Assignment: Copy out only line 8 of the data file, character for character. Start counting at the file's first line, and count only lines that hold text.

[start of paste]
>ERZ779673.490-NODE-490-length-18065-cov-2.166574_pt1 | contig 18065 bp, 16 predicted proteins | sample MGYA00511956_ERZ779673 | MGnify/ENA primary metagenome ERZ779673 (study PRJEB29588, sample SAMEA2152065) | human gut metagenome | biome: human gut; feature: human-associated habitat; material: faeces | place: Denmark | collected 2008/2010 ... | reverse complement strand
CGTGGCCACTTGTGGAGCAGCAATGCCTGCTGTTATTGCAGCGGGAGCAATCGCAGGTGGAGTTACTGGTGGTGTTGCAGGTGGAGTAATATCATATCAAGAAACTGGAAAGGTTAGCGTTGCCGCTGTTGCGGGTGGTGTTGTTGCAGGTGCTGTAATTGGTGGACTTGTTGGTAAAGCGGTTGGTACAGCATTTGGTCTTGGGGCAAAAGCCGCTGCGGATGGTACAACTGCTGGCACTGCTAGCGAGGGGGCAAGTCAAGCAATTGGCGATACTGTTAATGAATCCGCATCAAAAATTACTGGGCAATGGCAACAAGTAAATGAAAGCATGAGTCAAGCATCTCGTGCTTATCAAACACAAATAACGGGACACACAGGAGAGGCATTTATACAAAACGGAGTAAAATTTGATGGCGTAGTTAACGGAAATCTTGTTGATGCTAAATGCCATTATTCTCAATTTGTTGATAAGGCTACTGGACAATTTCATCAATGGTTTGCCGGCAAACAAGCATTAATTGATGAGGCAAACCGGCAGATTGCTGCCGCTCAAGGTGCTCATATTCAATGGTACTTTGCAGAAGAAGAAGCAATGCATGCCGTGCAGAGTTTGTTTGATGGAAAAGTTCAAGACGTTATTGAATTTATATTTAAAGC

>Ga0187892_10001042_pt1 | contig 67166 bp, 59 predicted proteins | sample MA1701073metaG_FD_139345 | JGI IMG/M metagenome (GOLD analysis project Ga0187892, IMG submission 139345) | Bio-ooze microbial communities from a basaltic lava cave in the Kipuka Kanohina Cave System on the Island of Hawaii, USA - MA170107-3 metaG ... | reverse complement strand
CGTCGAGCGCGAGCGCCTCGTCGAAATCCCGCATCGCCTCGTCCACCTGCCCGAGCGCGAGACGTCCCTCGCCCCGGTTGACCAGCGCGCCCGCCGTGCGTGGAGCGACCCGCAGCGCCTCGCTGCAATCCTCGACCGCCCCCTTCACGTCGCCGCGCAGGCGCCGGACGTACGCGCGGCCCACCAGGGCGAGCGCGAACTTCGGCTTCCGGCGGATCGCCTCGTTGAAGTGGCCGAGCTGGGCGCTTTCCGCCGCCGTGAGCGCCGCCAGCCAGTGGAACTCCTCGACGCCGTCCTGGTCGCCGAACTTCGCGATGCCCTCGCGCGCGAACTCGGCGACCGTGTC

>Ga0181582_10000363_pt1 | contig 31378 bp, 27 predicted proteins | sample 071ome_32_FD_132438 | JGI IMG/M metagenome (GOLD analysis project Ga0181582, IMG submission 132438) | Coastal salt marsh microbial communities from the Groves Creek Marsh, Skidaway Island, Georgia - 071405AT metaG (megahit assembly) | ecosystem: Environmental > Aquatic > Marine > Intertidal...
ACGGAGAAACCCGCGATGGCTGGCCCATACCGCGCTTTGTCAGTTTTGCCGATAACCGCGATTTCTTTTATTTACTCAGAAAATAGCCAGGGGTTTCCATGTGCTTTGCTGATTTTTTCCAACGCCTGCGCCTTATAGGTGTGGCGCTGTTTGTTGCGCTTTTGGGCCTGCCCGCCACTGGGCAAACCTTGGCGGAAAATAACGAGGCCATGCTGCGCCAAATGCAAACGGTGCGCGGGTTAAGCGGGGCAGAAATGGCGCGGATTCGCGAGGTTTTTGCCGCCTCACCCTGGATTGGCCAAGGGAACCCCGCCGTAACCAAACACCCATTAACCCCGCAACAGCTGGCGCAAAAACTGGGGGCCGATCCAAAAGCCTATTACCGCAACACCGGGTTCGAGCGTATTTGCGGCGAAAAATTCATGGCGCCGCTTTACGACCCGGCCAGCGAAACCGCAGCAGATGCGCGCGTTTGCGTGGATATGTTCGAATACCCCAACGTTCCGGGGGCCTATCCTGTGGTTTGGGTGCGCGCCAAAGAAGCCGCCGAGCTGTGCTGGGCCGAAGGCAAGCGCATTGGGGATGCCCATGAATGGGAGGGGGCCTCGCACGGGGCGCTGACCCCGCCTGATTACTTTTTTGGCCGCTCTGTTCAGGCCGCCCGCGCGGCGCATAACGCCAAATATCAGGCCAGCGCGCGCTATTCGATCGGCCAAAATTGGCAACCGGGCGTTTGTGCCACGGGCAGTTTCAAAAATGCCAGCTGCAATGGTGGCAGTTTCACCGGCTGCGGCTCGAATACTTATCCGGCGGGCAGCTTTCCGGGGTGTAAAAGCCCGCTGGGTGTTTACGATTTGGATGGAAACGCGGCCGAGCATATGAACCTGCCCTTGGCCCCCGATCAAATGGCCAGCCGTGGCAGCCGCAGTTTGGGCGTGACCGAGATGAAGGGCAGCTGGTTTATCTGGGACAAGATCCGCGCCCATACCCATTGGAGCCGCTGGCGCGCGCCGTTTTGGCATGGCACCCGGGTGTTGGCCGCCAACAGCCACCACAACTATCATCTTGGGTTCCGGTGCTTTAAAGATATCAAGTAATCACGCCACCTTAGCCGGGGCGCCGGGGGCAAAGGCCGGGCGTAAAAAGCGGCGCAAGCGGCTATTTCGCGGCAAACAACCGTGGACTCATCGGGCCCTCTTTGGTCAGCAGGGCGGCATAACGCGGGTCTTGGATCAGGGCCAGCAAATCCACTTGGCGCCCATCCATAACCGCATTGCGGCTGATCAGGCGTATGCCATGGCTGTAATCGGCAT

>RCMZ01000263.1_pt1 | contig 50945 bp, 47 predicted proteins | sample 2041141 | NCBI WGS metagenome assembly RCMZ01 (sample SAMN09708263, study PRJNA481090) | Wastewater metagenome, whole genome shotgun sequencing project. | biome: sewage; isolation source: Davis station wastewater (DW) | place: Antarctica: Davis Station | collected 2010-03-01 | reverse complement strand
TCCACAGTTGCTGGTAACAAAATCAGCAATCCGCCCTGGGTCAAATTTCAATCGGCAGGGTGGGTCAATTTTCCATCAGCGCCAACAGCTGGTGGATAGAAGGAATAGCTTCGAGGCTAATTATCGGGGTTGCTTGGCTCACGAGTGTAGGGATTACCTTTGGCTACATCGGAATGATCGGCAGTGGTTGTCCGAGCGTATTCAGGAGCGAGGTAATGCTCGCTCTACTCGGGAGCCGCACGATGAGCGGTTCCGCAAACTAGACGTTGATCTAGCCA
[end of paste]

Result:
TCCACAGTTGCTGGTAACAAAATCAGCAATCCGCCCTGGGTCAAATTTCAATCGGCAGGGTGGGTCAATTTTCCATCAGCGCCAACAGCTGGTGGATAGAAGGAATAGCTTCGAGGCTAATTATCGGGGTTGCTTGGCTCACGAGTGTAGGGATTACCTTTGGCTACATCGGAATGATCGGCAGTGGTTGTCCGAGCGTATTCAGGAGCGAGGTAATGCTCGCTCTACTCGGGAGCCGCACGATGAGCGGTTCCGCAAACTAGACGTTGATCTAGCCA